Marketers need to make sure their content is relevant, otherwise they will lose trust from consumers. And that’s only about to become more important as we move towards a heavier reliance on first-party data.
Many customers feel they have given much more data than usual to brands during the Black Friday/Cyber Monday sales and in the run-up to Christmas; but many don’t feel that it has been used fairly or responsibly, according to enterprise data platform Treasure Data’s new study.
With the upcoming phasing out of third-party cookies, marketers are more likely to need to use information their customers have shared with them directly, so misusing it by deluging consumers with irrelevant content can cause a lot of damage. Sub-par marketing communications can end up doing more harm than good. When content is felt to be irrelevant, consumers are likely to hastily unsubscribe from communications, leaving marketers in the dark thereafter as to their tastes, preferences, demographics etc.
Click, and they’re gone
Nearly half of the consumers surveyed (45 percent) said they would unsubscribe from a brand communication within a week if it was not relevant. Ruthlessly, a fifth (20 percent) said they would unsubscribe in less than 24 hours.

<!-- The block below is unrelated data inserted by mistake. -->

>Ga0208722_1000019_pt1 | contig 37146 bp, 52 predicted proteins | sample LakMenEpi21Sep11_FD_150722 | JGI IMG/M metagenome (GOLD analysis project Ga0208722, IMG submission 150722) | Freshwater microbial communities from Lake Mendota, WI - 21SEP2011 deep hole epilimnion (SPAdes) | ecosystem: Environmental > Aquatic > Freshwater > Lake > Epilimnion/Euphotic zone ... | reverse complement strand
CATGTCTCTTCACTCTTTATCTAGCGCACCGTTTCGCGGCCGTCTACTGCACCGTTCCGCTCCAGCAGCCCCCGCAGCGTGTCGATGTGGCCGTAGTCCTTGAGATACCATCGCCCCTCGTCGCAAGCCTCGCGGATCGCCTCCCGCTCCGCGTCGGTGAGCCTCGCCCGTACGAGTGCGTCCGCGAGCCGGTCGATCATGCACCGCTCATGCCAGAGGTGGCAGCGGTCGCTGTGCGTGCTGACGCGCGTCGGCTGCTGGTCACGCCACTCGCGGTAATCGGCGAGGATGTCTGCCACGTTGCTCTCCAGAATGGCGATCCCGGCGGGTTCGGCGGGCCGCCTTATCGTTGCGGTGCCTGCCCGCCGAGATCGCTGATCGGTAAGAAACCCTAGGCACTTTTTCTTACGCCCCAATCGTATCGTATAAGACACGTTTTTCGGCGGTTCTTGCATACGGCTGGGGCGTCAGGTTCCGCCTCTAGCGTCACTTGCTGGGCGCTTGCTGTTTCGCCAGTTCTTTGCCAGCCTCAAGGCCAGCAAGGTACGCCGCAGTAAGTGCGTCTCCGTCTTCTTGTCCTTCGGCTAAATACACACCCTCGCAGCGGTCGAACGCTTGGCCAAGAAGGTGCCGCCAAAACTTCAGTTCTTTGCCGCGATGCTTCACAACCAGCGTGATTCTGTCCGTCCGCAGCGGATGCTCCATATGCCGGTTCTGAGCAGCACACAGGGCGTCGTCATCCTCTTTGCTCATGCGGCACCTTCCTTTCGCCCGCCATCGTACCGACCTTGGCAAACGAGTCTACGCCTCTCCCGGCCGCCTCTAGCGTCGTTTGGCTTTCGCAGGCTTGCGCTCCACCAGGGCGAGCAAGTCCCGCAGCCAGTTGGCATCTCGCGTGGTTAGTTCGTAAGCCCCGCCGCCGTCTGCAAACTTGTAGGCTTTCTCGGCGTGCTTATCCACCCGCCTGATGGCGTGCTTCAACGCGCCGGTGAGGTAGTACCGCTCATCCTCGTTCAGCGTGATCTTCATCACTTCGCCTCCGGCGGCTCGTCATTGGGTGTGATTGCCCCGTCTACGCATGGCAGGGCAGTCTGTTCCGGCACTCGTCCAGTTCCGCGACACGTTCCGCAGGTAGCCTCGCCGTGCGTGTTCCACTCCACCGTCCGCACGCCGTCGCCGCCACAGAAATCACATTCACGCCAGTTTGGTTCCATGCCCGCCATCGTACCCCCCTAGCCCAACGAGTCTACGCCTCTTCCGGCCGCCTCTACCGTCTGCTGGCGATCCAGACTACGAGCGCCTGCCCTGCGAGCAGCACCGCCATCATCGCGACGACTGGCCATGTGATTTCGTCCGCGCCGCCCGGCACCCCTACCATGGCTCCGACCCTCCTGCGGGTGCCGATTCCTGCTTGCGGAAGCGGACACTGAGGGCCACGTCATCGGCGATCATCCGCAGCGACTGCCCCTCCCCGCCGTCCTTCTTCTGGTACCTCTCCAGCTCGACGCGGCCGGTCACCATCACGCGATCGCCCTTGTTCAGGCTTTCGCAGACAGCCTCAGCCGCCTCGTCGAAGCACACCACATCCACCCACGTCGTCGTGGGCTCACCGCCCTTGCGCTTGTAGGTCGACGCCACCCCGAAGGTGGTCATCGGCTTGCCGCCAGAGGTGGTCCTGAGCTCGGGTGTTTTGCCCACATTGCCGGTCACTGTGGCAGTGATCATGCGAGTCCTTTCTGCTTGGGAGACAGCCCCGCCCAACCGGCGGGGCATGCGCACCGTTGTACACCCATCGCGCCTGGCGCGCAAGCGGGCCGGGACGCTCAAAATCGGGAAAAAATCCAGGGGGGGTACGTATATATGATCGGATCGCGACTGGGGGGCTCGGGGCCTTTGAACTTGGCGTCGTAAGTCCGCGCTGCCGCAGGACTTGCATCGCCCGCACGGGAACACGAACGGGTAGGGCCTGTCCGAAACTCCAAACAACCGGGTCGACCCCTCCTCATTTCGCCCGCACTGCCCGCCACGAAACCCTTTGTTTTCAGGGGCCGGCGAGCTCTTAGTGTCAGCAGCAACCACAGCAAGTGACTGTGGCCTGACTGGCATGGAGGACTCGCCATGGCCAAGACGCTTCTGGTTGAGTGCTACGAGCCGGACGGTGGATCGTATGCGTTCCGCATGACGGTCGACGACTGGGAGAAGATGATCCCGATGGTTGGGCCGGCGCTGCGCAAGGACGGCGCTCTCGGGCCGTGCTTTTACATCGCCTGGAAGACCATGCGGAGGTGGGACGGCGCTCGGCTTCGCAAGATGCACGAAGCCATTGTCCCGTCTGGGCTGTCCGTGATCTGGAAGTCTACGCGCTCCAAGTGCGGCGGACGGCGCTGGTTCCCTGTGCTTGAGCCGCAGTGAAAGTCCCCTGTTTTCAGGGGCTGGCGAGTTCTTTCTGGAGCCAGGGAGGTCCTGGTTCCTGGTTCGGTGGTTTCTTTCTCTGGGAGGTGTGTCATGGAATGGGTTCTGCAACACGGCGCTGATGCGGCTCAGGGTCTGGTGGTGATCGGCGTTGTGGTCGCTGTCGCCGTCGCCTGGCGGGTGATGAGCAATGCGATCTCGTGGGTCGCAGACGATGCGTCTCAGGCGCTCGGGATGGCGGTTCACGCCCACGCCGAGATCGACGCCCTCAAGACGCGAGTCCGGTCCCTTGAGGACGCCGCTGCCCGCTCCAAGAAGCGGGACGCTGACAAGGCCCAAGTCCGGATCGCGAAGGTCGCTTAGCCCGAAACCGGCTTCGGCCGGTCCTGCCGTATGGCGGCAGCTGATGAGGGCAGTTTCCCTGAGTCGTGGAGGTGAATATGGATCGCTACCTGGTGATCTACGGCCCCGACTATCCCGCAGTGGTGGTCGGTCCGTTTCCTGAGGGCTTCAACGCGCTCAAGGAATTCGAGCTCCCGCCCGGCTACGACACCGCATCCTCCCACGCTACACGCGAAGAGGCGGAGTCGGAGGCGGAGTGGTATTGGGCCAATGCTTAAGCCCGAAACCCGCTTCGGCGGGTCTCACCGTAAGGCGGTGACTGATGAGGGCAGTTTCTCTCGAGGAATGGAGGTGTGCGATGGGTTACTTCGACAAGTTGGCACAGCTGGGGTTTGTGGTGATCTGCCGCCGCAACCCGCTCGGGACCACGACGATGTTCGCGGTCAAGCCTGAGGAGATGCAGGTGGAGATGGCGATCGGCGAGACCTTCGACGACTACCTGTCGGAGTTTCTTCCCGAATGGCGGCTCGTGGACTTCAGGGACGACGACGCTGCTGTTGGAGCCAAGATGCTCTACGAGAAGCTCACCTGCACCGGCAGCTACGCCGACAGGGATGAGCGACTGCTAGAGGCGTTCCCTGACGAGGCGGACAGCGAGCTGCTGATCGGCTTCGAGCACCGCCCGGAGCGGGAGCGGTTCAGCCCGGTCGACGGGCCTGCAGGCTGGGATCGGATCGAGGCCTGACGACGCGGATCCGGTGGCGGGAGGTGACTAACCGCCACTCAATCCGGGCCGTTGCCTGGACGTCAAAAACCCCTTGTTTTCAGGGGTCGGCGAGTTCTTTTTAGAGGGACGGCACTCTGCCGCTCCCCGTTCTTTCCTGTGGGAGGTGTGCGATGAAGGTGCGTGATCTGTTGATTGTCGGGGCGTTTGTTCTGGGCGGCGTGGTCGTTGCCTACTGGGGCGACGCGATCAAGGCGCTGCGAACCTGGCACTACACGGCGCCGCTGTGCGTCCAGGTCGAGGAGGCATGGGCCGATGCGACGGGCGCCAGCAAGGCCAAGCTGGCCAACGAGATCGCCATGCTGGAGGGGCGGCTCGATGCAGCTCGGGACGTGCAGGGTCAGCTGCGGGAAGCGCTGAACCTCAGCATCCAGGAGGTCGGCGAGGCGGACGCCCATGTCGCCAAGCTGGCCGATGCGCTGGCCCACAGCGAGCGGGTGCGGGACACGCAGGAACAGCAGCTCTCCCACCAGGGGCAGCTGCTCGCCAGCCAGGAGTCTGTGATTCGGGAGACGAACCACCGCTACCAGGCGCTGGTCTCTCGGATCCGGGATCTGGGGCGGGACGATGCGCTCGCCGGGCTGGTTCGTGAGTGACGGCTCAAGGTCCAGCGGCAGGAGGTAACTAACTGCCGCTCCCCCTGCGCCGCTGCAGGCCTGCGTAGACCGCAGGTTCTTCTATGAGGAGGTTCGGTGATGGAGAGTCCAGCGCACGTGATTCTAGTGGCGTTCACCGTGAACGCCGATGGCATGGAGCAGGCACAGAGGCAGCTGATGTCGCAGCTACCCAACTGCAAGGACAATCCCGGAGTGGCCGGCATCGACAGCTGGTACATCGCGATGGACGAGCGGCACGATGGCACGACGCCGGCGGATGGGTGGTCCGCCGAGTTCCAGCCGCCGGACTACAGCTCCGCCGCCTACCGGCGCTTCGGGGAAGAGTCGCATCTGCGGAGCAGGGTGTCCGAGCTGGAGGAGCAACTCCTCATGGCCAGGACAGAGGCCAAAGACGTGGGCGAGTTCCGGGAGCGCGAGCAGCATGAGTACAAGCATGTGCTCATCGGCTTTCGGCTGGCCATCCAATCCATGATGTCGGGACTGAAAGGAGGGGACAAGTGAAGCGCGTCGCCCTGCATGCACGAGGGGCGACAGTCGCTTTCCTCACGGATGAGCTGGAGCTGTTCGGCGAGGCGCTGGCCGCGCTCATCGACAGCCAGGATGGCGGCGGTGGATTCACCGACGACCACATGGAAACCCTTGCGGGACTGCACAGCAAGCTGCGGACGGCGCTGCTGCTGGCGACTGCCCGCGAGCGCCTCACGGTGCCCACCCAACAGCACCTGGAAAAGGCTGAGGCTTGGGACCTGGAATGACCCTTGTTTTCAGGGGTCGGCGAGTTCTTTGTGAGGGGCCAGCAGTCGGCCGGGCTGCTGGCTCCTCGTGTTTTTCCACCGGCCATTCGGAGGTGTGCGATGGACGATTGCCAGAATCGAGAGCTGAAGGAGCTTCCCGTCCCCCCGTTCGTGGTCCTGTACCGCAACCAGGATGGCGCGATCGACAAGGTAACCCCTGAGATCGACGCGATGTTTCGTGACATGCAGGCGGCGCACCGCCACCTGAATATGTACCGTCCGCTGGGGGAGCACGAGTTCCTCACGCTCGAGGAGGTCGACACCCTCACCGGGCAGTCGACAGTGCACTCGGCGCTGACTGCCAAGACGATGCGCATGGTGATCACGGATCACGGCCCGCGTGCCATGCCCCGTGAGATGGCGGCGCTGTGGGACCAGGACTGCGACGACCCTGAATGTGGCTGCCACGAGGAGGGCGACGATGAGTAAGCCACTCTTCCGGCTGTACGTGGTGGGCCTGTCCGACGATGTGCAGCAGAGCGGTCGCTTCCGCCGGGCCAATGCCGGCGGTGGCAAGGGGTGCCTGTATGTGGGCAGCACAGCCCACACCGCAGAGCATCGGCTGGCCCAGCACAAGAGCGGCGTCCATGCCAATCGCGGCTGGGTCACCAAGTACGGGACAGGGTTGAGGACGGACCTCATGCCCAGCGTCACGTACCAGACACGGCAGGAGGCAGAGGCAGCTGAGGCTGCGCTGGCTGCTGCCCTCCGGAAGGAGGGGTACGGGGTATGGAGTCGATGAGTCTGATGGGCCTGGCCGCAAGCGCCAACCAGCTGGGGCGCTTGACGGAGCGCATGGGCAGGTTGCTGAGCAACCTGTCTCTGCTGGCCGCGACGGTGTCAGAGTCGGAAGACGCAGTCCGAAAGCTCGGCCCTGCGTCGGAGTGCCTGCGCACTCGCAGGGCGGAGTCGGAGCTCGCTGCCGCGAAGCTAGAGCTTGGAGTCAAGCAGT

The information in the report provides a strong incentive to do what most marketers will instinctively already know as best practice – make sure communication is relevant. Over a third (35 percent) of UK consumers said they would be more willing to share their personal data if it meant personalised and tailored content. This is especially true at the younger end of the market, where almost half (46 percent) of 18- to 34-year-olds agreed with the statement, whereas over-55s felt less strongly, with only a quarter (25 percent) agreeing.
Messaging in the run-up to Christmas
Andrew Stephenson, Director of Marketing, EMEA at Treasure Data, who commissioned the research, feels the run up to Christmas is the perfect opportunity to refine and sharpen marketing messages. “In the era of big data collection, it’s disappointing that consumers still feel they aren’t receiving the right value from brands for sharing their personal data,” he says. “As we enter the golden eight weeks for retail, the opportunity to win consumer loyalty, and boost sales opportunities through improved, personalised communications is huge."
A significant number of Brits feel there has not been a fair exchange for the information they have given away about themselves to brands. Of the 2000 people surveyed, only about a third (35 percent) say the content makes them click through. And that’s in spite of over a fifth (21 percent) saying they have shared more personal information with brands since the pandemic began.
“Brands must work harder to collect and interpret their customer data more effectively,” continues Stephenson. “Delivering relevant and timely communications which demonstrate a 360 view of the customer is the secret weapon when it comes to consumer satisfaction, and brands can’t afford to risk falling short.”